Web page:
There's nothing better in the morning than a warm, gooey cinnamon roll, but traditionally these pastries take forever to make, thanks to yeast and rising time. Skip the overnight process and try our recipe for cinnamon rolls, which taste just as good as the original but only require 30 minutes of time from start to finish. We promise they're so good, it'll be hard to stop at just one.
What happens when we combine two of our favorite things, Champagne and cupcakes? Find out when host Brandi Milloy joins Dannielle, co-owner of Sin City Cupcakes, in the kitchen to create an exclusive POPSUGAR cupcake. Watch as we learn the secret to an ethereal cupcake batter (hint: the lightness comes from two unique ingredients), then see how to build layers of fruit flavor with a tart kiwi filling and a melon-vodka-infused frosting. Check out our video, then see the recipe below.
Happy 3.14, or Pi Day! While some people observe the mathematical holiday with secret handshakes or memorization competitions, we couldn't think of a better way than by rounding up our best pie recipes. All of the desserts are different but delicious in their own right — click on to choose which celebratory pie you'll be making tonight.
When you're in the mood for something sweet and homemade, nothing beats a batch of warm cookies straight out of the oven. It's a cookie crime if you don't devour a couple while they're cooling on the rack, and if the rest make it to the cookie jar, you'll have a hard time walking by it without grabbing a few more. At 100 to 300 calories per cookie, those calories can really add up, which isn't great news if you're trying to watch your weight. But it is possible to bake your cookies and eat them too. Here are some ways you can save calories on that next batch.
- Use healthier alternatives to high-calorie ingredients: Butter, eggs, oil, sour cream, and heavy cream are full of calories, so make a few lower-cal switcheroos such as avocado for butter, applesauce for oil, a banana for an egg, or Greek yogurt for sour cream, and your tastebuds won't even notice.
- Eat a few, freeze the rest: The cookies will call to you from the kitchen, so avoid the temptation by enjoying a few and then popping the rest in the freezer. Or if you know freezing the leftovers won't keep you away, give them away. You can't consume calories from cookies you don't have.
- Make the portions smaller: If the recipe yields two dozen regular-sized cookies, make cookies half the size to yield 48 cookies. You'll feel satisfied gobbling down a few of these smaller cookies but for fewer calories than if you ate the same amount of the larger-sized ones.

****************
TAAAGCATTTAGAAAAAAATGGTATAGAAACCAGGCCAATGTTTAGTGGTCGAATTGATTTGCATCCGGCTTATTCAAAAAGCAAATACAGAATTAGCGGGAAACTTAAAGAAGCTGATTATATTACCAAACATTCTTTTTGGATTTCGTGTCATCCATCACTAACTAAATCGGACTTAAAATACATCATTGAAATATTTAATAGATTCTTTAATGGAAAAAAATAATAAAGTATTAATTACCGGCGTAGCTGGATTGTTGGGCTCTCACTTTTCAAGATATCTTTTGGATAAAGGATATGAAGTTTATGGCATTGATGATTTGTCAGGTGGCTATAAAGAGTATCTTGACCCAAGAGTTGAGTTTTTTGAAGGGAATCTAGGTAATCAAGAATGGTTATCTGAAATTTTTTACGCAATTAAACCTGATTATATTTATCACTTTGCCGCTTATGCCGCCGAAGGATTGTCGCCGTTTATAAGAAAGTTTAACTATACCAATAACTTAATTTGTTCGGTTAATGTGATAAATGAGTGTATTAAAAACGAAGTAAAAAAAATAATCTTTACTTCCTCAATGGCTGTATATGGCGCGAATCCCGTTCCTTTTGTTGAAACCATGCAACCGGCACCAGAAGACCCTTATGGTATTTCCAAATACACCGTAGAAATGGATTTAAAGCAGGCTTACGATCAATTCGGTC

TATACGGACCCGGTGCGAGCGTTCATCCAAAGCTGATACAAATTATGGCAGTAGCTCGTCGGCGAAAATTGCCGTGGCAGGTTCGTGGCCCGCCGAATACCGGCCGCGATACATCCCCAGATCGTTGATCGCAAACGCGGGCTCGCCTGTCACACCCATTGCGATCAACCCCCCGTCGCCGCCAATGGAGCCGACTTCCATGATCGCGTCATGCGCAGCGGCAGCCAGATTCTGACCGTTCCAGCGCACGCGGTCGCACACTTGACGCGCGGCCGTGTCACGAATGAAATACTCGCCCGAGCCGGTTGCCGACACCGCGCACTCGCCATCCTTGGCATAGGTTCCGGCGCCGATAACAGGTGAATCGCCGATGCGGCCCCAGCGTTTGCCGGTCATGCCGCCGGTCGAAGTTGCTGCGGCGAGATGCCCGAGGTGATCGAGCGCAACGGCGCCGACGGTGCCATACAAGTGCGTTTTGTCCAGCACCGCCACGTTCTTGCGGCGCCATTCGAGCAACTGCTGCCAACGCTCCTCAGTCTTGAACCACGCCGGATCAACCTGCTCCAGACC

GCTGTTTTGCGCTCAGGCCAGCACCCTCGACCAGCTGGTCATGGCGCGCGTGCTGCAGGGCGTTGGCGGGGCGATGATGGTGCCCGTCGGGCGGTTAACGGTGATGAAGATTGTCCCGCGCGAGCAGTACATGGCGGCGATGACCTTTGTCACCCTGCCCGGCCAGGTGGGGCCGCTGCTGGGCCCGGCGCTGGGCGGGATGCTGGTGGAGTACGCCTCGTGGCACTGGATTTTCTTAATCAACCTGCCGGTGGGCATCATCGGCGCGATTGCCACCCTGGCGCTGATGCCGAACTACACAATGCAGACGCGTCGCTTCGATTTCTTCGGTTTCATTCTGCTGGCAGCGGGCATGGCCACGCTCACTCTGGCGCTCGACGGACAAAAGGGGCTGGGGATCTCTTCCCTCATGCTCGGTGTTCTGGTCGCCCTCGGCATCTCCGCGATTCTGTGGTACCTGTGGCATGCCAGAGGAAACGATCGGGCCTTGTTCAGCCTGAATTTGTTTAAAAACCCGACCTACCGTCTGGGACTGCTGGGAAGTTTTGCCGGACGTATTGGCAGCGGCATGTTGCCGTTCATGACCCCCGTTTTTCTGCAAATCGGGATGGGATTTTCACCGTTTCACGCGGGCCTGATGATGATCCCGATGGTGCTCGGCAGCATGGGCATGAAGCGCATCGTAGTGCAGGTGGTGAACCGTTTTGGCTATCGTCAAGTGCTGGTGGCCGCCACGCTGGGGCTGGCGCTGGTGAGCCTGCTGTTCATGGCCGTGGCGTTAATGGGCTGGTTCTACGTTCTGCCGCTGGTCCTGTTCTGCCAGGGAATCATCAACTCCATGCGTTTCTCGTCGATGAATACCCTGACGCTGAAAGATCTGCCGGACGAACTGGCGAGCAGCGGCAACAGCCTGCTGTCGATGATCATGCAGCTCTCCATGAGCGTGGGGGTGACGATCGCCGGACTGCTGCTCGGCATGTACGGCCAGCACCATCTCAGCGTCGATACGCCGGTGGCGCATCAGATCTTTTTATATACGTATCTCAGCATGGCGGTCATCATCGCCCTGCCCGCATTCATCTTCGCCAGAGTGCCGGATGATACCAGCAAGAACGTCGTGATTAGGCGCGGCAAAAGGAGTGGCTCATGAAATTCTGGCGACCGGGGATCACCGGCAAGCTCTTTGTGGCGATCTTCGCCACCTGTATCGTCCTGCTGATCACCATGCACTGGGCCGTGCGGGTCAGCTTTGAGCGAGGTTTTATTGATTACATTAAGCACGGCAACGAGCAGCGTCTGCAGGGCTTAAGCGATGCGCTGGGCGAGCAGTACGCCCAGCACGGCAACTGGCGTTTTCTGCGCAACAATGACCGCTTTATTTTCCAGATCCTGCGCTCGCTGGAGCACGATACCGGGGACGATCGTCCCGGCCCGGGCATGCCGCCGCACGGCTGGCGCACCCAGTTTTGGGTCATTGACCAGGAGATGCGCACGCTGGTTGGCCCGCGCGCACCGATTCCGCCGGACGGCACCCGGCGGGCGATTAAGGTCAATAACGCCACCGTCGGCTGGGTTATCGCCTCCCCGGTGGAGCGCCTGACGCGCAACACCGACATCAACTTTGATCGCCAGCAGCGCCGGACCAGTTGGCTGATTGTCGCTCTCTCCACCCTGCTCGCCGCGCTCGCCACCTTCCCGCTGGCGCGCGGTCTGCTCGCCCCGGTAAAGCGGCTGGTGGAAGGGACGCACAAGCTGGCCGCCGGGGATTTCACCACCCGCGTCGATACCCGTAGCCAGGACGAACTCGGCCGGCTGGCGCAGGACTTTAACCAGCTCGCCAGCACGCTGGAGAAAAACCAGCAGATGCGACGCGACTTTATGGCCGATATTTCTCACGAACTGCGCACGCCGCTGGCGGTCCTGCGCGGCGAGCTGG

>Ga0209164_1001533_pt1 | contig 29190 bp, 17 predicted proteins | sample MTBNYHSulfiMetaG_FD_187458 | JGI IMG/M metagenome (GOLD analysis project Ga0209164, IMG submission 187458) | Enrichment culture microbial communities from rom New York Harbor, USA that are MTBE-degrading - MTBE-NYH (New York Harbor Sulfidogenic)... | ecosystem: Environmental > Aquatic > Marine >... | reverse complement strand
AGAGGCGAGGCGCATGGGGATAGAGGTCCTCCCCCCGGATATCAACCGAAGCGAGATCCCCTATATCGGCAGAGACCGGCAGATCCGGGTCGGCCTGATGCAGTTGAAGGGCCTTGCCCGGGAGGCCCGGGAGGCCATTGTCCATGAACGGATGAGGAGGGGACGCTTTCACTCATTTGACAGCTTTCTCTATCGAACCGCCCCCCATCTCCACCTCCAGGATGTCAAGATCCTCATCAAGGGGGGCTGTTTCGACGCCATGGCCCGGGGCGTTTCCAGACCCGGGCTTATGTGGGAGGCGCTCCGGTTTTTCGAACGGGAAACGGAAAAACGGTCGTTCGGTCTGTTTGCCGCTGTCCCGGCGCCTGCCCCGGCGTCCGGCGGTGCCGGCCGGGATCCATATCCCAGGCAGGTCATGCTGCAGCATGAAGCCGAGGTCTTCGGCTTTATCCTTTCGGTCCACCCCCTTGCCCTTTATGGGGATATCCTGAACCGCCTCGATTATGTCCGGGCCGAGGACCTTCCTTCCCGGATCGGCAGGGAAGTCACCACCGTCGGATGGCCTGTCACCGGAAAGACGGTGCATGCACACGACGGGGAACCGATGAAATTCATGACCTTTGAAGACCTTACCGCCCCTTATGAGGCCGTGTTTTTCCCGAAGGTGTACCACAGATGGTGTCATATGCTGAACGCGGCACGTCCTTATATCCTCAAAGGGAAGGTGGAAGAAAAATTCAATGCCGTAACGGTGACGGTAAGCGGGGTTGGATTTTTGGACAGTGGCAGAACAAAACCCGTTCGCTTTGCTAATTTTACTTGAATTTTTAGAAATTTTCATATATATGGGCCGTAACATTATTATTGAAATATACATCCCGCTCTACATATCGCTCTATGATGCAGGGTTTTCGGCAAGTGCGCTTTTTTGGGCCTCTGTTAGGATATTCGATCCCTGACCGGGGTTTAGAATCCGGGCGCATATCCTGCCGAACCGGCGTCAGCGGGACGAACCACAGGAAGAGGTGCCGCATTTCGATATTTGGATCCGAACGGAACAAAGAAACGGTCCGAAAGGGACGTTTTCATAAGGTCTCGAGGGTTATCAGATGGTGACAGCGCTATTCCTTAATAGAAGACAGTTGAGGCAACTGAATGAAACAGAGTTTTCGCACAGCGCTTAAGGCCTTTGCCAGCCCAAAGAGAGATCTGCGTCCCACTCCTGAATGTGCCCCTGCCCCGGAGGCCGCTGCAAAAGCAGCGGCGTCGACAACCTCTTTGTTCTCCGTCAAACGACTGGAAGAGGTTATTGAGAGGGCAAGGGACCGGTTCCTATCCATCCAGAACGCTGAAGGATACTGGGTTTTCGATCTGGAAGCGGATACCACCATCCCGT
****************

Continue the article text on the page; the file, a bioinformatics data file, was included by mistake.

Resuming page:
- Use less sugar: Cookies are meant to be sweet and decadent, but you can get away with decreasing the amount of sugar without making them taste like they were made for a health food convention. Experiment with your favorite recipes to see how low you can go.
- Go grain-free: Ditching the flour is one way to save on calories. Here's a delicious recipe for almond and coconut macaroons.
- Omit the extras: Nuts, chocolate chips, shredded coconut, candy bits, and dried fruit add calories to every bite, so either use less than the recipe calls for, or omit them altogether.
Sometimes less really is more; case in point: these tender, pared-down bars of Scottish shortbread made up of little more than butter, sugar, salt, flour, and cornstarch. Sure, one could jazz them up with a hefty pinch of citrus zest, a drizzle of melted chocolate, chopped nuts, or a vast variety of other additions, but something about their simplicity and purity of buttery flavor is what makes them a star in my eyes, and those just about everyone who's tried them.
I've been making this particular recipe for over a decade, and for good reason. Their effort-to-reward ratio is shockingly high — I've been making them unassisted since my tweens — they keep well, and their rich comforting flavor is soul-soothing whether nibbled on unadorned or generously dolloped with a bit of jam or preserves. Given their short ingredient list, use the best butter you can get your hands on; it will make all the difference.